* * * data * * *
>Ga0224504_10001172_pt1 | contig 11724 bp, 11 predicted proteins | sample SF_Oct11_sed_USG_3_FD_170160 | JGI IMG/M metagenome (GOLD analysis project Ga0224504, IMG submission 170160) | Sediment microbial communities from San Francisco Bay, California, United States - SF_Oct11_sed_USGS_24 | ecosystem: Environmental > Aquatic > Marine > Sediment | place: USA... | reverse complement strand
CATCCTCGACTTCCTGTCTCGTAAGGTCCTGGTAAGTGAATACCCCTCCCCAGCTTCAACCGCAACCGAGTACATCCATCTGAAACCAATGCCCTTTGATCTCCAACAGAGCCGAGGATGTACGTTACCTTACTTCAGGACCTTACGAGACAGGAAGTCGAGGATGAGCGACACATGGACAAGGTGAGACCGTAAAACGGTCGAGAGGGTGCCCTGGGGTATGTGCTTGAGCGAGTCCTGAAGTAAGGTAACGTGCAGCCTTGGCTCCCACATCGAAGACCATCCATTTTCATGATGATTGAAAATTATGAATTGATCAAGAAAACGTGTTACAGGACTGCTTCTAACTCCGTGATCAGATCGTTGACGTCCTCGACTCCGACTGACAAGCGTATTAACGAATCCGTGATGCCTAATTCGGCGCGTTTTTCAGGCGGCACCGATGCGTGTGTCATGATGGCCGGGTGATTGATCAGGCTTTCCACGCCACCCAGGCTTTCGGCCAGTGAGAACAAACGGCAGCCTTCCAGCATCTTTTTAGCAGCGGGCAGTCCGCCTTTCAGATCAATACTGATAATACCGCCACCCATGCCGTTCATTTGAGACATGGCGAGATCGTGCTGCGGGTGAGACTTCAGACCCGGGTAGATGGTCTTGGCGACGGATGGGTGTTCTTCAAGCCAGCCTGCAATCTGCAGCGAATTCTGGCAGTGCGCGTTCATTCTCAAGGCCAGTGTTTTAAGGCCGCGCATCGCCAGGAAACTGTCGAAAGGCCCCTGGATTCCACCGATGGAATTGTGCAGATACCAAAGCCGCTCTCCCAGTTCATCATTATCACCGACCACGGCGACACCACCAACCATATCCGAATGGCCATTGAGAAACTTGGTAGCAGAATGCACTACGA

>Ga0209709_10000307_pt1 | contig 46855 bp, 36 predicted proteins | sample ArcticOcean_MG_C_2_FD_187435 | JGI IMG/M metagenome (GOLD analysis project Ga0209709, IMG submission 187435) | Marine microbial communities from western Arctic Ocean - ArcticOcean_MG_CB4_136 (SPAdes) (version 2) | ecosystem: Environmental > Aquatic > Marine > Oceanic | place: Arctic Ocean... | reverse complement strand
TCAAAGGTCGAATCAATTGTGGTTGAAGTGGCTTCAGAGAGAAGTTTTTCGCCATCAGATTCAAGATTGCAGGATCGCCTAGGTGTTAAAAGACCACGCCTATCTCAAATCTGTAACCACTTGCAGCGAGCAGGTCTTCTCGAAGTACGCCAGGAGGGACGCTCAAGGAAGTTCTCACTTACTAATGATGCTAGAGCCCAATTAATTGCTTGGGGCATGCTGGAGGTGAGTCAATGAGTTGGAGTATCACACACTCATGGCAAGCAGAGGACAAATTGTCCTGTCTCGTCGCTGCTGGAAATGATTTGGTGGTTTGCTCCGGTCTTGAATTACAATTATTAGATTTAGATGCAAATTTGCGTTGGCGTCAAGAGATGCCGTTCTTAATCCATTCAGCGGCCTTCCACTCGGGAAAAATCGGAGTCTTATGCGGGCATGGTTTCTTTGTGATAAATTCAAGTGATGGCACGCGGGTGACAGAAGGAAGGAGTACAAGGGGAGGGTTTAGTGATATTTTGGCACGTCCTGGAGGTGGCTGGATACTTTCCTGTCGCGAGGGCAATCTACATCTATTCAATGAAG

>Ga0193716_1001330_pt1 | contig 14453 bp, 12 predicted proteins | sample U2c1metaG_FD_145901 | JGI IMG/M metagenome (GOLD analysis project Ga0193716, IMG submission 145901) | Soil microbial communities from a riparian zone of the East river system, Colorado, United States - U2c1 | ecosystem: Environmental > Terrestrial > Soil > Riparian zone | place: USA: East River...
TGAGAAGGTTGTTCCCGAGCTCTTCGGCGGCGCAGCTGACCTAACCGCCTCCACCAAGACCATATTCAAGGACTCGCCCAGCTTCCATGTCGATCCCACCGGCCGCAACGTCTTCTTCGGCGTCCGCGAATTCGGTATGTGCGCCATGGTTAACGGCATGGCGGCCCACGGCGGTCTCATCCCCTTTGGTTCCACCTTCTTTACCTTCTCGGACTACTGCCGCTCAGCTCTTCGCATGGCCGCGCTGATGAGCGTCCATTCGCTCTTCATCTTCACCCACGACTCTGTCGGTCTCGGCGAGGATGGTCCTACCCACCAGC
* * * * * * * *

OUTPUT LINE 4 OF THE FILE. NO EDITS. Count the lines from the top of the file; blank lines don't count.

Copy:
TCAAAGGTCGAATCAATTGTGGTTGAAGTGGCTTCAGAGAGAAGTTTTTCGCCATCAGATTCAAGATTGCAGGATCGCCTAGGTGTTAAAAGACCACGCCTATCTCAAATCTGTAACCACTTGCAGCGAGCAGGTCTTCTCGAAGTACGCCAGGAGGGACGCTCAAGGAAGTTCTCACTTACTAATGATGCTAGAGCCCAATTAATTGCTTGGGGCATGCTGGAGGTGAGTCAATGAGTTGGAGTATCACACACTCATGGCAAGCAGAGGACAAATTGTCCTGTCTCGTCGCTGCTGGAAATGATTTGGTGGTTTGCTCCGGTCTTGAATTACAATTATTAGATTTAGATGCAAATTTGCGTTGGCGTCAAGAGATGCCGTTCTTAATCCATTCAGCGGCCTTCCACTCGGGAAAAATCGGAGTCTTATGCGGGCATGGTTTCTTTGTGATAAATTCAAGTGATGGCACGCGGGTGACAGAAGGAAGGAGTACAAGGGGAGGGTTTAGTGATATTTTGGCACGTCCTGGAGGTGGCTGGATACTTTCCTGTCGCGAGGGCAATCTACATCTATTCAATGAAG